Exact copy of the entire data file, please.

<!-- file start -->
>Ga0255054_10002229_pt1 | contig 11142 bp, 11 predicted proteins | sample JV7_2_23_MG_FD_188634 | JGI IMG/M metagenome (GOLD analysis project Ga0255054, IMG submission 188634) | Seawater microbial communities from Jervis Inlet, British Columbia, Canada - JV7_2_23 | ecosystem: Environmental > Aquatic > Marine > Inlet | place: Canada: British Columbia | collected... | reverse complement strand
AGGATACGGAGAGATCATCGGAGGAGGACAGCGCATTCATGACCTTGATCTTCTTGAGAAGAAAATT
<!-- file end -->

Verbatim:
>Ga0255054_10002229_pt1 | contig 11142 bp, 11 predicted proteins | sample JV7_2_23_MG_FD_188634 | JGI IMG/M metagenome (GOLD analysis project Ga0255054, IMG submission 188634) | Seawater microbial communities from Jervis Inlet, British Columbia, Canada - JV7_2_23 | ecosystem: Environmental > Aquatic > Marine > Inlet | place: Canada: British Columbia | collected... | reverse complement strand
AGGATACGGAGAGATCATCGGAGGAGGACAGCGCATTCATGACCTTGATCTTCTTGAGAAGAAAATT